Despite in vitro sensitivity, a standard dosage of intravenous levofloxacin for P aeruginosa infection (500 mg q24h) may be suboptimal. Our patient responded to a combination of aztreonam and tobramycin. Adjunctive closed chest tube drainage or open drainage and debridement are necessary for management of empyemas and suppurative complications.
Hi folks, This is an update on the Ukraine Flu Outbreak about the swine flu understood as a mixture of h1n1 and Parainfluenza. Based on autopsies, we have come to the conclusion: it’s not pneumonia, but cardiopulmonary insufficiency and cardiogenic shock… The virus enters directly into the lungs, there is bleeding… Antibiotics should not be used… Why do we have such a high mortality rate in the country? Because people are going to pharmacies to get medicine instead of going to their doctors to be treated… No it is not pneumonic plague. It’s all nonsense… antibiotics do not help… Those with strong immune systems will survive. People with weak immune systems will succumb to the illness… Face Masks provide 30% extra protection. Wearing glasses gives an additional 10% protection, that is 40%, because the virus penetrates the mucose membranes.
It was originally extracted from Streptomyces nodosus, a filamentous bacterium, in 1955 at the Squibb Institute for Medical Research from cultures of an undescribed streptomycete isolated from the soil collected in the Orinoco River region of Venezuela. Its name originates from the chemical's amphoteric properties.
Two amphotericins, Amphotericin A and Amphotericin B are known, but only B is used clinically because it is significantly more active in vivo.
One of the main intravenous uses is in treating various systemic fungal infections (e.g. in critically ill, comorbidly infected or immunocompromised patients), including cryptococcal meningitis.
Amphotericin B is also commonly used in tissue culture to prevent fungi from contaminating cell cultures. It is usually sold in a concentrated solution, either on its own or in combination with the antibiotics penicillin and streptomycin.
Amphotericin B is well-known for its severe and potentially lethal side effects. Very often a serious acute reaction after the infusion (1 to 3 hours later) is noted consisting of high fever, shaking chills, hypotension, anorexia, nausea, vomiting, headache, dyspnea, and tachypnea, drowsiness, generalised weakness.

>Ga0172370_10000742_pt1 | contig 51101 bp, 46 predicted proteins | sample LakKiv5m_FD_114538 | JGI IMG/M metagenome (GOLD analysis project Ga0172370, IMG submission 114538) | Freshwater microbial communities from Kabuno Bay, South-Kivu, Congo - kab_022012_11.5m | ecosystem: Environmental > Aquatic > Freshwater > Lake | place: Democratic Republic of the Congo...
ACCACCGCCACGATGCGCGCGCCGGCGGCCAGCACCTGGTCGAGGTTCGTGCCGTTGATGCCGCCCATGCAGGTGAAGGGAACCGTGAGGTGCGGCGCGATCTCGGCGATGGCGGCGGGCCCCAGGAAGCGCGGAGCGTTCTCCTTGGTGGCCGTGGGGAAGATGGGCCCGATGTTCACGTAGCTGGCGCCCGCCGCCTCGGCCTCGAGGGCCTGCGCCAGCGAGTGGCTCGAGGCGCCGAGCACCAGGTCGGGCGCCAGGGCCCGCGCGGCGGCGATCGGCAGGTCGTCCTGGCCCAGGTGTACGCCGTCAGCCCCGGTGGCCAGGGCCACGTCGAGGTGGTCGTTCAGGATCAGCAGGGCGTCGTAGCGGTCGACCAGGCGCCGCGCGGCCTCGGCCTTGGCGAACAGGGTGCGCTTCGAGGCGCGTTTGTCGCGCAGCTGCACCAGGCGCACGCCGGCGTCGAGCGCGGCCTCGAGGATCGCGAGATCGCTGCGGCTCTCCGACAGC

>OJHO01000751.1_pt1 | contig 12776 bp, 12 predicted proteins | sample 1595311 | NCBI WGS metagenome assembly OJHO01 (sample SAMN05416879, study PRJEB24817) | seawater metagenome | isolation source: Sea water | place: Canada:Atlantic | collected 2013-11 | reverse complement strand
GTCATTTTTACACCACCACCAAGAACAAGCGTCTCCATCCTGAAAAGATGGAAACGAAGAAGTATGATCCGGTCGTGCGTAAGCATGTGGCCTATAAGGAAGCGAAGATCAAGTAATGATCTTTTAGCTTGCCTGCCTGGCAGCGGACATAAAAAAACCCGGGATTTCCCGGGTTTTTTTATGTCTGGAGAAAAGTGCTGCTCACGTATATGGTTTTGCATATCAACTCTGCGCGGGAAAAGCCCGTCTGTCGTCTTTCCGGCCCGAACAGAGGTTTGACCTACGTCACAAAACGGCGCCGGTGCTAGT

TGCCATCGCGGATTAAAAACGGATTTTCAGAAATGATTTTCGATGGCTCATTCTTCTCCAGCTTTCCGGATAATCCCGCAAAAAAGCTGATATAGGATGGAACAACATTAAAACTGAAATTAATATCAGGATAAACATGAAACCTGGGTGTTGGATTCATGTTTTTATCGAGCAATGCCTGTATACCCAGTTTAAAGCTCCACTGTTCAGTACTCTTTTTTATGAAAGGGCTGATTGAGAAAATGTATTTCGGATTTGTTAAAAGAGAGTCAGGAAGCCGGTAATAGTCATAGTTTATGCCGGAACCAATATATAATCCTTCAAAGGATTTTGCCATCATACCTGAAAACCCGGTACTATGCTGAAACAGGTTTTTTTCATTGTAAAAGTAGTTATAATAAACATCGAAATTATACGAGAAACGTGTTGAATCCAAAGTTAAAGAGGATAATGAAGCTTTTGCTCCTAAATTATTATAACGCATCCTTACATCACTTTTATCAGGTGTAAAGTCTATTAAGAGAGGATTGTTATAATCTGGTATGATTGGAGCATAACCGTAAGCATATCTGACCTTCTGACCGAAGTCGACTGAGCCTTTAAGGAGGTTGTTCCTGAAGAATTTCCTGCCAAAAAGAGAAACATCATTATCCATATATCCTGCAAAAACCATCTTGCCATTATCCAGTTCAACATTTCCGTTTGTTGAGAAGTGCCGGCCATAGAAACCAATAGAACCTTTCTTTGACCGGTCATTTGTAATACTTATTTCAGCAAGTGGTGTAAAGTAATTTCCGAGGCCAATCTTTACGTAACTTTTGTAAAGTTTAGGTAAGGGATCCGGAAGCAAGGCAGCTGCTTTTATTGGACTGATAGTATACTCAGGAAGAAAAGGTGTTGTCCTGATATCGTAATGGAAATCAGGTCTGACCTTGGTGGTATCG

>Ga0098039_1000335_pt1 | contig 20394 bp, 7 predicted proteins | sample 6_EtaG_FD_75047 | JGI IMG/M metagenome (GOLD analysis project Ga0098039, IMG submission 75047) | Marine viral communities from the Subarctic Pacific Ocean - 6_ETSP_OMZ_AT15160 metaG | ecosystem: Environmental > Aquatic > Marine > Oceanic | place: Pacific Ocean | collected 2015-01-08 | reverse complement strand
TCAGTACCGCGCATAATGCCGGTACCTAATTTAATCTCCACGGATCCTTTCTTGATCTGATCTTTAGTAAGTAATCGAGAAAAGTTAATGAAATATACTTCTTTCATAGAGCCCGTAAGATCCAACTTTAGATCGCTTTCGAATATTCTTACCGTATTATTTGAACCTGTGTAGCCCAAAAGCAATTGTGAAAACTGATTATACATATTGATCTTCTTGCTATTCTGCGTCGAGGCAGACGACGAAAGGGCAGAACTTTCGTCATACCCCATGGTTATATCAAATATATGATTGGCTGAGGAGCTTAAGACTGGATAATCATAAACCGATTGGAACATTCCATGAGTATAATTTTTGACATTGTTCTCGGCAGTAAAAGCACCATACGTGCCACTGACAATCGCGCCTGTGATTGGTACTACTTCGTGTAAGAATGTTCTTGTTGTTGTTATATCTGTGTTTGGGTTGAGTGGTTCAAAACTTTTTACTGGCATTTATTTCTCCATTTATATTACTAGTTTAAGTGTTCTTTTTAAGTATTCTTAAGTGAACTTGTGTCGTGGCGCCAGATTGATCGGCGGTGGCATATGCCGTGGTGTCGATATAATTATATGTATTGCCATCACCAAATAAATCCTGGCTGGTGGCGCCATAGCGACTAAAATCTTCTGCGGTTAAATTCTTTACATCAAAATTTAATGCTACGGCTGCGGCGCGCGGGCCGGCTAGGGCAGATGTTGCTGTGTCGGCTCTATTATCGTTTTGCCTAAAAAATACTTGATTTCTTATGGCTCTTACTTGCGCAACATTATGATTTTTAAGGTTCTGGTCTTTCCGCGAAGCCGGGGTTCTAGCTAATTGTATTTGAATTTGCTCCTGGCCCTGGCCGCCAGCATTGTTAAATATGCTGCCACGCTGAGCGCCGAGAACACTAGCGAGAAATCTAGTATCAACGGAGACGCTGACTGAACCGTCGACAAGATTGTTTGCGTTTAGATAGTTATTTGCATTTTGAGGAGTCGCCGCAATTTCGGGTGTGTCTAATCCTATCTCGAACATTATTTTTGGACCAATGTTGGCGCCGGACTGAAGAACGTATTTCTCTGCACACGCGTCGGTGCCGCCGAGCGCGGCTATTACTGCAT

This reaction sometimes subsides with later applications of the drug and may in part be due to histamine liberation. An increase in prostaglandin-synthesis may also play a role. This nearly universal febrile response necessitates a critical (and diagnostically difficult) professional determination as to whether the onset of high fever is a novel symptom of a fast-progressing disease, or merely the induced effect of the drug.
In order to decrease the likelihood and severity of the symptoms, initial doses should be low and increased slowly. Acetaminophen, pethidine, diphenhydramine and/or hydrocortisone have all been used to treat or prevent the syndrome, but the prophylactic use of these drugs is often limited by the patient's condition.
Intravenously administered Amphotericin B has also been associated with multiple organ damage in therapeutic doses.
Nephrotoxicity (kidney damage) is a frequently reported side-effect, and can be severe and/or irreversible. It is much milder when delivered via liposomes (AmBisome) if possible.
Electrolyte imbalances (e.g. hypokalemia and hypomagnesemia) may also result. In the liver, increased liver enzymes and hepatotoxicity (up to and including fulminant liver failure) are common.
In the circulatory system, several forms of anemia and other blood dyscrasias (leukopenia, thrombopenia), serious cardiac arrhythmias (including ventricular fibrillation), and even frank cardiac failure have been reported.
Skin reactions, including serious forms, are also possible.